It's Time to get serious...

Overfiring, Excellerants, and Extinguishing

Even though Outdoor Dreams’ fire features are made of heat-tolerant refractory materials, they can be damaged from overfiring. All materials have their limitations on the amount of heat they can endure and can be damaged if they are operated beyond those limitations.

Always burn a fire in the center of the feature on a log grate and away from the walls. Do not let logs lean against the walls of your feature; the intense heat could cause cracking while in use or during the cooling process.

To prevent over-firing, never burn more wood at one time than the log grate is capable of holding. USE COMMON SENSE.

Never use accelerants like gasoline, alcohol, oil or any liquid to light or enhance the size of a fire. This could severely damage the fire feature and also creates the risk of an explosion and bodily harm.

NEVER extinguish a fire using water, liquid or any suppressant that would create an immediate temperature contrast; this can and will cause cracking of stone, mortar, and concrete.

Additional Safety Precautions

A fireplace can bring many hours of enjoyment, comfort, and warmth if operated and maintained properly. Certain safety precautions must be observed to eliminate the dangers associated with fire and provide a satisfactory, smoke-free fire.

  1. When burning wood, use solid, seasoned wood only. Do not use scrap wood, artificial wax-based logs, treated wood, coal or woods dipped in pine tar or pitch.

  1. Never use gasoline or other combustible liquids when starting a fire.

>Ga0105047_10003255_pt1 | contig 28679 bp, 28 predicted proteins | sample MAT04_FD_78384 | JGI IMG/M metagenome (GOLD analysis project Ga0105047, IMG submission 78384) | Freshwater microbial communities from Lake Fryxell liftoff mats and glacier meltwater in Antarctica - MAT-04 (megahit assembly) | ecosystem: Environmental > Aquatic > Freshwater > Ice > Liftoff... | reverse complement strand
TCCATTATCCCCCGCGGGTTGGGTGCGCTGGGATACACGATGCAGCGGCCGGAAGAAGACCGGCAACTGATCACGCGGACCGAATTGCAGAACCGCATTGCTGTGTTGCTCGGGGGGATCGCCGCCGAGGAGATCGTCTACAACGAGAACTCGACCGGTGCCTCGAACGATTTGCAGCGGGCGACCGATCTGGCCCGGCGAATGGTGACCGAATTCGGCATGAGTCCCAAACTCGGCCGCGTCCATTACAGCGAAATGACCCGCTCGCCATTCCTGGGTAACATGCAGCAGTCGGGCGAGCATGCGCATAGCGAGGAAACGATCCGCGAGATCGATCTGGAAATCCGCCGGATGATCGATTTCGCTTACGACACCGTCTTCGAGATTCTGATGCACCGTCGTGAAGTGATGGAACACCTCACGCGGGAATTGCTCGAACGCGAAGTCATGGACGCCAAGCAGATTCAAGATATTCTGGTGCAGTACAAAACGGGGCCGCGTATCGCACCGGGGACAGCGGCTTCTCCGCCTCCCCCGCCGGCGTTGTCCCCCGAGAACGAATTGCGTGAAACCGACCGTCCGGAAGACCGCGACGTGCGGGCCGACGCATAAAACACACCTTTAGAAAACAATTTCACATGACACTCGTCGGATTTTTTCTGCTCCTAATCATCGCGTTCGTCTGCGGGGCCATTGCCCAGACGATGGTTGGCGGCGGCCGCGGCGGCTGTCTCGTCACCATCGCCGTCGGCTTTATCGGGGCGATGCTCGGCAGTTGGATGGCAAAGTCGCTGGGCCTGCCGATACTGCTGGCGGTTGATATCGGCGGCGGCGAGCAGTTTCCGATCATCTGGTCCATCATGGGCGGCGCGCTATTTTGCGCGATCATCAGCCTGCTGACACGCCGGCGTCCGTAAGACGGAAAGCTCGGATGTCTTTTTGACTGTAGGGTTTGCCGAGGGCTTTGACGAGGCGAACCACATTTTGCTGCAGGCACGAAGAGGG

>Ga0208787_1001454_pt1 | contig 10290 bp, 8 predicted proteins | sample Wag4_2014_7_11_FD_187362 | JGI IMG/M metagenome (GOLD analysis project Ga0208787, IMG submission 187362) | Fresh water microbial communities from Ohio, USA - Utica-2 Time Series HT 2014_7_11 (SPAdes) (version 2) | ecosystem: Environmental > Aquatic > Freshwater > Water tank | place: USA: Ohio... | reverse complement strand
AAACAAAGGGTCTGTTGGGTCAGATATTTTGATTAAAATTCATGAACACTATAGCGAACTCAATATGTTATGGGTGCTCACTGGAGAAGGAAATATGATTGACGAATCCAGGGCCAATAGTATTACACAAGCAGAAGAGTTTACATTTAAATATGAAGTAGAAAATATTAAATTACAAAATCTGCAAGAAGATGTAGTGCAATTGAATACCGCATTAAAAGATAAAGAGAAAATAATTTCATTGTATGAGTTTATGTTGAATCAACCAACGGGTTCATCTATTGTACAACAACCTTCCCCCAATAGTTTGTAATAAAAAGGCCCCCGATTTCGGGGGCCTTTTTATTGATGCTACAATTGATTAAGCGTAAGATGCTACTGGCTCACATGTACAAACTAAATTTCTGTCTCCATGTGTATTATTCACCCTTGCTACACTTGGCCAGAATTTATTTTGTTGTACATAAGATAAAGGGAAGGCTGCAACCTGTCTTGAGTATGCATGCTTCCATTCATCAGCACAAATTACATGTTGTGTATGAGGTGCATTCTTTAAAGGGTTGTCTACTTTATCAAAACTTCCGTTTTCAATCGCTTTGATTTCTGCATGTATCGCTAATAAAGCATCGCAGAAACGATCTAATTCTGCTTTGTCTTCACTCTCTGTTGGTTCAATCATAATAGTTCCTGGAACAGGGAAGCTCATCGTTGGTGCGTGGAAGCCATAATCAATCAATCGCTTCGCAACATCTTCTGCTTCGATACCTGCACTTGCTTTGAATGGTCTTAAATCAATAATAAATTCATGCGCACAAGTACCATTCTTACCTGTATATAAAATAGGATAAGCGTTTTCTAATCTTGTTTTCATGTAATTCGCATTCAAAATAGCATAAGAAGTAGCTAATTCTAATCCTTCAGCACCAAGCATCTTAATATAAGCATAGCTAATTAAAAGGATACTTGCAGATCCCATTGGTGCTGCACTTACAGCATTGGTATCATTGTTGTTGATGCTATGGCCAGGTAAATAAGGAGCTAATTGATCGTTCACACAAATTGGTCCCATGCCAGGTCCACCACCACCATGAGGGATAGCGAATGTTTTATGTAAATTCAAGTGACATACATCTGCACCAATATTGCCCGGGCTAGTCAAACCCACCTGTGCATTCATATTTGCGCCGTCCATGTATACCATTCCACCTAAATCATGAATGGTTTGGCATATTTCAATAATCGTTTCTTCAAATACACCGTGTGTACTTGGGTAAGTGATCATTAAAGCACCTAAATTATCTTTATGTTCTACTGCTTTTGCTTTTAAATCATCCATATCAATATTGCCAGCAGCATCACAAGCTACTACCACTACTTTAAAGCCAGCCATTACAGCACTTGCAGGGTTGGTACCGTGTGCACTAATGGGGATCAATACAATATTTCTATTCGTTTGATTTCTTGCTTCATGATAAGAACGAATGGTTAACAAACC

1. Keep combustible furniture, pillows, blankets etc. at least four feet from the opening.

  1. Never leave unattended.

  1. Be extremely careful when adding wood and handling fireplace tools. Never throw, kick or by any other means force wood into the firebox as this could damage the firebrick and fireplace walls, resulting in permanent damage.

Proper Wood Selection

Use cured wood logs only. Scrap wood produces sparks. Treated wood, coal or woods dipped in pine tar should not be used because they may leave a combustible residue in the fireplace and chimney. Use of seasoned wood is preferred.

Last but not least...

Building a proper Fire

  1. Use a log grate with your fireplace when burning wood. This will contribute to good air circulation around the wood, and keep the wood out of the ash.

  2. Remove any excess ash from the fireplace. Excessive ash may reduce airflow. Some owners prefer to leave a small layer to insulate the cold refractory below the grade, helping fire starting.

  3. Center the log grate in the firebox.

  4. Crumble several newspapers across the fire area underneath the grate. Criss-cross kindling wood on top of the grate, above the newspaper.

  5. Lay three logs on the grate; two side by side and the third in pyramid fashion on top. Split longs will start faster. Make sure there is space between the logs for air circulation. As the air is heated, it is drawn upwards through the space between the logs, creating more combustion.

  6. Light the paper at both sides of the firebox.

  7. Make sure the fire remains centered in the firebox. Don’t let it move to the front or sides. Move it back with a poker.

  8. Add more wood to the fire as necessary.